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Subject: Re: Introducing "No-Moore's Law"

Author: Jeremiah Penery

Date: 13:51:44 02/27/03

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On February 27, 2003 at 13:31:54, Robert Hyatt wrote:

>On February 26, 2003 at 12:03:42, Steve J wrote:
>
>>>5.  I am also looking for some predictions/information about processor speed in
>>>20-30 years from now.  For micro's Moore's law still holds.  So 21 years is 7
>>>doublings of speed or 128 times as fast as today.
>>
>>
>>   I've spent 25 years in manufacturing side of the semiconductor industry and
>>would like to introduce what I call "No-Moore's Law".  It describes the physical
>>limitations that silicon (or any other compound) will run out of gas and can be
>>shrunk no more.  It also talks about some of the financial limitations of
>>shrinking die.
>>
>
>What you have written can't be true.  Because if you read this forum long
>enough,
>you realize that many are convinced that designing chips is a trial-and-error
>process
>where the engineers don't know anything at all about how fast a chip will run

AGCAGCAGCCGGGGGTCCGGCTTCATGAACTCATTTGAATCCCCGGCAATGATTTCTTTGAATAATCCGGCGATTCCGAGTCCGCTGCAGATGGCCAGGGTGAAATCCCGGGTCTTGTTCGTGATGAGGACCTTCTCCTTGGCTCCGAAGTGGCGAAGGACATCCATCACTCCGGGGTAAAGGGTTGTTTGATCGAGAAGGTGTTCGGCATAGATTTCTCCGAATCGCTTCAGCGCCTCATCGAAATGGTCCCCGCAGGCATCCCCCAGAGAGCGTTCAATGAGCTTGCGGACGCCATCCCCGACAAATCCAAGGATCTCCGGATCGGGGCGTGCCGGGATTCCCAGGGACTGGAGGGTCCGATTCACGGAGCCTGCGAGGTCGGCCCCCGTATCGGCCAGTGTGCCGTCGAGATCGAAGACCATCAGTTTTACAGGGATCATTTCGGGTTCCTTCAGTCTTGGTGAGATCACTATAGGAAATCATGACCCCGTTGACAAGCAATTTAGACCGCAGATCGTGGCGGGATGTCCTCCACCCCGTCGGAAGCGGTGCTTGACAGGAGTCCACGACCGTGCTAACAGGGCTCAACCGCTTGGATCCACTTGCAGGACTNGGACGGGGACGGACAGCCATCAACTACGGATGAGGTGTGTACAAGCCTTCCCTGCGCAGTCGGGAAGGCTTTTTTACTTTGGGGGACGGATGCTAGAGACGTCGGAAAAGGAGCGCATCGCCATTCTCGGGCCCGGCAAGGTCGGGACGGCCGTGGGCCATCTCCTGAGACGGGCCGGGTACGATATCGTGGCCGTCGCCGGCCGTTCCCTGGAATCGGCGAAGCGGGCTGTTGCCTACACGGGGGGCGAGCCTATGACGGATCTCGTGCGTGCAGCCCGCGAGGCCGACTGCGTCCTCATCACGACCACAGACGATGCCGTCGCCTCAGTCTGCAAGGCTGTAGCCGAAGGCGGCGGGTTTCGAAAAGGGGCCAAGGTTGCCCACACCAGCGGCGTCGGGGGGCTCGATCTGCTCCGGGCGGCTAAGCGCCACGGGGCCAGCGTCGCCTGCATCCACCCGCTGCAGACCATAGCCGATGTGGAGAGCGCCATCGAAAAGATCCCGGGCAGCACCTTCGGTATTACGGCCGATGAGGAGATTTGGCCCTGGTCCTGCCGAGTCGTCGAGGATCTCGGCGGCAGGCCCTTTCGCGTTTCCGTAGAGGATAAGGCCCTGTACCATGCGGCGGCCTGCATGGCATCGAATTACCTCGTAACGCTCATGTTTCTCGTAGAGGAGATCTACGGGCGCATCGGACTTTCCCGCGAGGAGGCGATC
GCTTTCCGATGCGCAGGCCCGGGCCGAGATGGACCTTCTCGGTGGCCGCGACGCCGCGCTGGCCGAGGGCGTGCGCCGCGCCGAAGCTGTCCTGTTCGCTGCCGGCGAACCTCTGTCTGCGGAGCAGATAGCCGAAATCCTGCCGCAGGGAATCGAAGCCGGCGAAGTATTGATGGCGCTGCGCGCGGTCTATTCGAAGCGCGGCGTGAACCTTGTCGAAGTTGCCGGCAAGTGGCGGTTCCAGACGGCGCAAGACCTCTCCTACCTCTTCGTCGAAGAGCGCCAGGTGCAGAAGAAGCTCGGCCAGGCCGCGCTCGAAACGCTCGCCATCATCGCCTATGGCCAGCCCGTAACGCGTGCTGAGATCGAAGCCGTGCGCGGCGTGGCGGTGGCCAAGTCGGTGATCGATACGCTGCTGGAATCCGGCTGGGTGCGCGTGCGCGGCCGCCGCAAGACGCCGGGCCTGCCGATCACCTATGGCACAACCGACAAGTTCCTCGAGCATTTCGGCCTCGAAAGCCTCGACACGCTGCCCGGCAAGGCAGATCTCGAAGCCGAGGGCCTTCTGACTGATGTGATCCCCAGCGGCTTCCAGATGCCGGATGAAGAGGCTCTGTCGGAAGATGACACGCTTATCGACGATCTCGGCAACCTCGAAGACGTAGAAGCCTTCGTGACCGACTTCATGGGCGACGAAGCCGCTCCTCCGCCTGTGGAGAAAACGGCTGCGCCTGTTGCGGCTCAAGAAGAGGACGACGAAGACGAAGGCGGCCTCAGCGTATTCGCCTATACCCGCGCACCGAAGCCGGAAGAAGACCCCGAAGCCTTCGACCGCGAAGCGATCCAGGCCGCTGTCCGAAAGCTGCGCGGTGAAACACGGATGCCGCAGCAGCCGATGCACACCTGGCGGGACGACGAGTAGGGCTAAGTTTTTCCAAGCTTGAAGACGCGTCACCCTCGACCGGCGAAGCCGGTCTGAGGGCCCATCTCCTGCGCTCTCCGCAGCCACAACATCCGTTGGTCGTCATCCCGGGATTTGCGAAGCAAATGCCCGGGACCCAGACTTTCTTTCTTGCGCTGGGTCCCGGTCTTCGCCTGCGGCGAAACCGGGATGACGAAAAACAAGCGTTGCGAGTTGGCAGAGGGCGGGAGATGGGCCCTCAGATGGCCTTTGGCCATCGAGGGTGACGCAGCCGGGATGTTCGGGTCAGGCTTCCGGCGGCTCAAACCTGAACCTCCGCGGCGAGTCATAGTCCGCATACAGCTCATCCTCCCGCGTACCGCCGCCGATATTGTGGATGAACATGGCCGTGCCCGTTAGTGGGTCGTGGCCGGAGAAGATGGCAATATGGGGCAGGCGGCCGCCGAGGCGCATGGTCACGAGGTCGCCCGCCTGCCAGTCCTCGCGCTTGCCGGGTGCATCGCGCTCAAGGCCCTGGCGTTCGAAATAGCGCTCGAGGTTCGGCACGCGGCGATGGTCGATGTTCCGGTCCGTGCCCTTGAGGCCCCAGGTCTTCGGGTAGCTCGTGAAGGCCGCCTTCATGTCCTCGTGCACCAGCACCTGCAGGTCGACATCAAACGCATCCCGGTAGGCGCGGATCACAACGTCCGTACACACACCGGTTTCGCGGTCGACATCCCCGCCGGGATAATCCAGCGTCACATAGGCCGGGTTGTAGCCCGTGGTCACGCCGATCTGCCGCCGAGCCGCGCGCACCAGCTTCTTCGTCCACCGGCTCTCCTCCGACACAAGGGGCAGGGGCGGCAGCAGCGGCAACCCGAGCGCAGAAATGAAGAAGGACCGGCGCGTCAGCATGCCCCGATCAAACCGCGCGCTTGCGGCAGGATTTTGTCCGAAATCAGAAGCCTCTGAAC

>until it
>is produced and tested.  No ideas about the expected wafer defect rate.  Etc.

Nobody ever said or implied anything of the kind.  You just seem to think that
CPUs are produced as near that theoretical clock limit as possible, which is
simply not true.

>It was a
>nice explanation of a known issue, but it can't be right because it implies that
>the
>engineers really know what they are doing, rather than relying on blind luck to
>get something to work.
>
>Of course, all the engineers I personally know are repeating your story and they
>are
>sticking to it.  But they must all be mistaken.  After all engineering isn't a
>true science,
>it is based mostly on serendipity.

Not that any of what you say here has anything to do with Moore's Law in the
first place...

Engineers can't predict the future.  They may be great at telling us the
limitations of current technology, but they can't guess about the emergence of
new technologies.  Many engineers thought the sound barrier was impossible to
break, but that didn't make it true.  They've been saying for years that Moore's
Law will fail.  Here we are today, with no indication of slowdown in the next
few years.  There are many possible ways its usefulness can be extended past
what many currently believe is possible.  Examples are finding a new
manufacturing process that allows much smaller features to be created, finding a
better material than silicon, etc.  It's possible that a completely new
computing paradigm may become usable, rendering Moore's Law completely obsolete.
 Examples of this may be DNA and/or Quantum computing.



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